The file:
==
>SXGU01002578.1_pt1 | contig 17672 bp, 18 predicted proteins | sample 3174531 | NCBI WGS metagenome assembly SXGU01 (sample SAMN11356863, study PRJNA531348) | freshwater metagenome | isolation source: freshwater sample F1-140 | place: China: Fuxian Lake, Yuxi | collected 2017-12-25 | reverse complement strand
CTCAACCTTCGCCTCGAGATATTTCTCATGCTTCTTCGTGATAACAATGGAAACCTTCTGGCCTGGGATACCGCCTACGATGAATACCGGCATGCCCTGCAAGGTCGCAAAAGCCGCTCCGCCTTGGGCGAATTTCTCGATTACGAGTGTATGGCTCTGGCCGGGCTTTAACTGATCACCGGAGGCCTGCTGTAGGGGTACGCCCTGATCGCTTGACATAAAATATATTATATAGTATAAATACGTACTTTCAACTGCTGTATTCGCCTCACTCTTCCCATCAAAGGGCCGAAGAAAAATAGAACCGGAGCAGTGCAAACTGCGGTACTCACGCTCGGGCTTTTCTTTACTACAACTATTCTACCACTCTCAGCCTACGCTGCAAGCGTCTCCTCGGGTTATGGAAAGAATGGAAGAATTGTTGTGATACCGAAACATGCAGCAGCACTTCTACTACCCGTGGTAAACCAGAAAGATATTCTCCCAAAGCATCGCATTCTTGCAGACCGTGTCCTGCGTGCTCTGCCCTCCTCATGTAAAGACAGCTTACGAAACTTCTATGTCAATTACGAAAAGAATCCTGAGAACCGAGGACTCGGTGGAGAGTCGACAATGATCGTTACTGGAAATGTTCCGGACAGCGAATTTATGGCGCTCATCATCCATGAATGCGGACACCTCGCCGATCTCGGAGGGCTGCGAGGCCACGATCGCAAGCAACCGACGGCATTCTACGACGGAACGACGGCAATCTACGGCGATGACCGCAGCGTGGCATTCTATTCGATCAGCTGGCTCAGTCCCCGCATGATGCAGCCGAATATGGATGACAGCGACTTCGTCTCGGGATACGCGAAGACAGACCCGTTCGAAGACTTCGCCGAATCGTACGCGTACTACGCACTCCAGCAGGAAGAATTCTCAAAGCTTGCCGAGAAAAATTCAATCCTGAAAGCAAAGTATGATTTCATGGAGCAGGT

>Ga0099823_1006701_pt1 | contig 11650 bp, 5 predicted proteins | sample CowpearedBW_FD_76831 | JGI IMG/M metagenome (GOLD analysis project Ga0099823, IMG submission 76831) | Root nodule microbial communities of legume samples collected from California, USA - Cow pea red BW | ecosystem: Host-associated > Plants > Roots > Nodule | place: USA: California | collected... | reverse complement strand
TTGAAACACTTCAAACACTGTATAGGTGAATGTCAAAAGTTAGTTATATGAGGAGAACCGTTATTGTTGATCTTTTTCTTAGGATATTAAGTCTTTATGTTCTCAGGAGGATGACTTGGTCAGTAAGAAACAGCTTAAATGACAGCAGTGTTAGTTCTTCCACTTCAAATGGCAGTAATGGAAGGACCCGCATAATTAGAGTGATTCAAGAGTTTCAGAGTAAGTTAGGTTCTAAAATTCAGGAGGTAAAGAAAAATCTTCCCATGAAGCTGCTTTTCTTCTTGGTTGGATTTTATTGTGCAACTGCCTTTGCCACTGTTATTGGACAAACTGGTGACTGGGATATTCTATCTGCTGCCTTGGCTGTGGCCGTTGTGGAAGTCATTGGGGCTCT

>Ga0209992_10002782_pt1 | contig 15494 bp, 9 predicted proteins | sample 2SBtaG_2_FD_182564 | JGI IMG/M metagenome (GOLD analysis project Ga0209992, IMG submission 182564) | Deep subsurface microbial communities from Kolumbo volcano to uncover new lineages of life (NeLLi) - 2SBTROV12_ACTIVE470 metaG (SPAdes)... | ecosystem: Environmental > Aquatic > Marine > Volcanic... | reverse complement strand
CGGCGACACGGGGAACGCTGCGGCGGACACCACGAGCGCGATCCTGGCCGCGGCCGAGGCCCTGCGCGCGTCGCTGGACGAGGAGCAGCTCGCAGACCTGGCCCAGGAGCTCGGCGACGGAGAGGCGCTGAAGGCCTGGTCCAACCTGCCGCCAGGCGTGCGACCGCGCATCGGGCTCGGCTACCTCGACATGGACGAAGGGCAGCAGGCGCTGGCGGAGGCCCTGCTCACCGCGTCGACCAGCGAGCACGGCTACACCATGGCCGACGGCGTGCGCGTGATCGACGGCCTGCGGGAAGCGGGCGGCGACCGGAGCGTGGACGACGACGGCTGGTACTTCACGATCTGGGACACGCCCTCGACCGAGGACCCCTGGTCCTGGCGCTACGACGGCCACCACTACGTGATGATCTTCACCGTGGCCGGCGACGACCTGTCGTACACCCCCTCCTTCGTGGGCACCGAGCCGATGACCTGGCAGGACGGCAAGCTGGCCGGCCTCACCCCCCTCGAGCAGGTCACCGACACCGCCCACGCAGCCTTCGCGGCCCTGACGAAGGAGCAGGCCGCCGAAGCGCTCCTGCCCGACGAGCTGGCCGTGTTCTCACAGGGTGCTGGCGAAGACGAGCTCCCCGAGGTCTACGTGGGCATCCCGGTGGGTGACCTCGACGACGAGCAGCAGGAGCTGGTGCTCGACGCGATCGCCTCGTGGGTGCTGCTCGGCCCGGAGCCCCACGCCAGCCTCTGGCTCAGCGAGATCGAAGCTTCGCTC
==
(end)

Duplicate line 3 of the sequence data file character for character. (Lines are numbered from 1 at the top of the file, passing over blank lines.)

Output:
>Ga0099823_1006701_pt1 | contig 11650 bp, 5 predicted proteins | sample CowpearedBW_FD_76831 | JGI IMG/M metagenome (GOLD analysis project Ga0099823, IMG submission 76831) | Root nodule microbial communities of legume samples collected from California, USA - Cow pea red BW | ecosystem: Host-associated > Plants > Roots > Nodule | place: USA: California | collected... | reverse complement strand